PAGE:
EMDR Trauma Therapy Explained: Phases, Process, and More
Eye Movement Desensitization and Reprocessing (EMDR) is an extensively researched and highly effective form of psychotherapy for treating the aftermath of trauma and other distressing life experiences. Initially developed by Dr. Francine Shapiro, EMDR therapy has been endorsed by numerous health organizations worldwide, including the World Health Organization and the American Psychiatric Association.
This innovative therapeutic approach uses a structured eight-phase protocol to help clients process distressing memories and feelings, allowing them to reach psychological resolution and heal. Here’s what you should know about EMDR trauma therapy.
Treatment Planning and History
The first phase of EMDR involves the therapist taking a detailed history from the client. This includes an understanding of the client’s past experiences, significant life events, current circumstances, and future goals. It is also at this phase that a treatment plan is developed. Traumas or distressing experiences are identified and prioritized for processing.
Preparation for Therapy
The second phase, the Preparation Phase, is an important component of the process where the therapist equips the client with various coping strategies and tools. This includes teaching self-soothing techniques that clients can use during and outside of sessions. This preparation is crucial as it allows clients to feel safer and more in control when they start processing traumatic memories.
Assessment Using the Target Memory
During the Assessment Phase, the therapist will ask the client to focus on the most distressing part of a specific memory, including associated thoughts, emotions, and physical sensations. This becomes the target for processing.
Desensitization to the Event
In the Desensitization Phase, the client is guided to hold the target memory in mind while the therapist uses bilateral stimulation, such as eye movements, taps, or tones. This facilitates the client’s information processing system and helps to reduce the emotional distress associated with the memory.
Installation of New Positive Belief
After successful desensitization, the Installation Phase begins. The aim here is to strengthen a positive belief that the client would like to hold in place of the original negative belief. The therapist continues with the bilateral stimulation to reinforce this positive cognition until it feels completely true to the client.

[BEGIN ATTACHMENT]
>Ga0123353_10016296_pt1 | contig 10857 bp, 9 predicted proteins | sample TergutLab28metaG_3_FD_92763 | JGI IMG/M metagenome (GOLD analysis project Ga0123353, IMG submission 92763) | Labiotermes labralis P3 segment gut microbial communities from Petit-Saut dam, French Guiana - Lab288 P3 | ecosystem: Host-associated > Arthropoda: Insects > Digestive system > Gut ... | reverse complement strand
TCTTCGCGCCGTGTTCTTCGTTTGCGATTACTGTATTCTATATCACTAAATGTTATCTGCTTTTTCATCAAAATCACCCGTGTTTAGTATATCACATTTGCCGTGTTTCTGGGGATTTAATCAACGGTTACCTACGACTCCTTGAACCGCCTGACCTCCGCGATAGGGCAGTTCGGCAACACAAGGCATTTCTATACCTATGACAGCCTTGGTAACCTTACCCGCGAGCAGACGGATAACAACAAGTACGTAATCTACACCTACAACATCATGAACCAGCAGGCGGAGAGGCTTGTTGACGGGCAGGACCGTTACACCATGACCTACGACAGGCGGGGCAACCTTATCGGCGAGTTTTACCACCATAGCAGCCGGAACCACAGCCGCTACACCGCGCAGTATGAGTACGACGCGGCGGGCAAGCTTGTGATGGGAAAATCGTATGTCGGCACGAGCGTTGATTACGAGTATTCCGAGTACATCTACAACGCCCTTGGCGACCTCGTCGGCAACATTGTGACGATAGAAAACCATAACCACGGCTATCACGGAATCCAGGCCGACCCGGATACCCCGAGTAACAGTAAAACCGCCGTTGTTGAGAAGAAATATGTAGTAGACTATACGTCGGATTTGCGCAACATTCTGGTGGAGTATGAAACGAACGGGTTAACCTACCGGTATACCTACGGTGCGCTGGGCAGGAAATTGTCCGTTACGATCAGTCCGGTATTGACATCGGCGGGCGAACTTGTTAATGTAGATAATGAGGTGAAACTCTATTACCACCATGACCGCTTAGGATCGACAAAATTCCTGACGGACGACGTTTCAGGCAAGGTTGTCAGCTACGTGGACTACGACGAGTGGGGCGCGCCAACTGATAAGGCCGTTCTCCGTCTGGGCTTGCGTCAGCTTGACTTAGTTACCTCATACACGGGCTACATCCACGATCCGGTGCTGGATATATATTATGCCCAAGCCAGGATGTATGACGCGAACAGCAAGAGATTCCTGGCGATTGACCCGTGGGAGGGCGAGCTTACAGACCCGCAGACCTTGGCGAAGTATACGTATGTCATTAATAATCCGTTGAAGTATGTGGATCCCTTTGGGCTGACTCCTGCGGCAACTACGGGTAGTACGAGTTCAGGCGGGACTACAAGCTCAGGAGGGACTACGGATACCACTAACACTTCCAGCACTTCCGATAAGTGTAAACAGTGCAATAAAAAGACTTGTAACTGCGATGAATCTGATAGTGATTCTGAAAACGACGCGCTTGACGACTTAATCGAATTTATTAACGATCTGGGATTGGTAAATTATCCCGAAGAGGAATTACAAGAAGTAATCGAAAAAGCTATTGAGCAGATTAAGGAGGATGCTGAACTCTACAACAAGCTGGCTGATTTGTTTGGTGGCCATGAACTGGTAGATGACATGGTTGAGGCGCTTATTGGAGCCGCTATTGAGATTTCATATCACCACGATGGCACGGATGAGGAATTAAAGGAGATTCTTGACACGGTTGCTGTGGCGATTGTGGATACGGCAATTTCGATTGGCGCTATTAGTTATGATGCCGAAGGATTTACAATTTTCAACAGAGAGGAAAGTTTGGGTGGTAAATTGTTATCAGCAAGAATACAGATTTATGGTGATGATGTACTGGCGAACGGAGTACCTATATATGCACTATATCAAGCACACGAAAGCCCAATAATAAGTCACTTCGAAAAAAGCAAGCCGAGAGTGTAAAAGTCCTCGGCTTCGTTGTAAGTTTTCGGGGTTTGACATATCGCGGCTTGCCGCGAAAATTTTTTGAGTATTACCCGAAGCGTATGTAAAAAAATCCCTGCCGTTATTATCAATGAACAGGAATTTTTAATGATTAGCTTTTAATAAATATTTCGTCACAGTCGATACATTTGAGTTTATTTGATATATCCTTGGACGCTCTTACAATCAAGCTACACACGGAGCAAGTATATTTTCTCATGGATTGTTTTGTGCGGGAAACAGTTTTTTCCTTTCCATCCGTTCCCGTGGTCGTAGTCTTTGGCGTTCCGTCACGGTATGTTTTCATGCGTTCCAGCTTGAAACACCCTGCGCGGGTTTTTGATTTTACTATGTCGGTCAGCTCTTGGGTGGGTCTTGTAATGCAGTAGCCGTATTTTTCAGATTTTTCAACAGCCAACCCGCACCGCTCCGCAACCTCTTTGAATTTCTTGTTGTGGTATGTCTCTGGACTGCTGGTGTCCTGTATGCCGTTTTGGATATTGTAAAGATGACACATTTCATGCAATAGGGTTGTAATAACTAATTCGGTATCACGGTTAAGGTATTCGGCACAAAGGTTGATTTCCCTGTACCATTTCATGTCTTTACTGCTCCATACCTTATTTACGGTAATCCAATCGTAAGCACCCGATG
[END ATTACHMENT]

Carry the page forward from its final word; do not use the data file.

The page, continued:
Body Scan to Check for Residual Trauma
Following the installation of a positive belief, the therapist will proceed to the Body Scan Phase. The client will be asked to think about the target memory and the new positive belief and notice if they feel any residual tension or discomfort in their body. If any distress is noted, further processing is done until the client reports no distress.
The Closure Phase ensures that the client leaves each session feeling better than when they arrived. The therapist will guide the client in using the self-soothing techniques learned in the Preparation Phase to help return to equilibrium. This phase is crucial for safety and stabilization.
Reevaluation and Follow-Ups
The final phase, Reevaluation, occurs at the start of each subsequent session. The therapist checks to ensure that the processing of the target memory has been maintained and that no new distress has emerged. This ensures that the therapy is progressing in the right direction.
Request a Free Consultation for EMDR Trauma Therapy with Empower Professional Counseling Services
If you or a loved one has been struggling with the aftermath of a traumatic experience, EMDR therapy might be the right option for you. Empower Professional Counseling Services offers EMDR trauma therapy to help individuals heal and regain control of their lives.
Contact us to request a free consultation and empower yourself.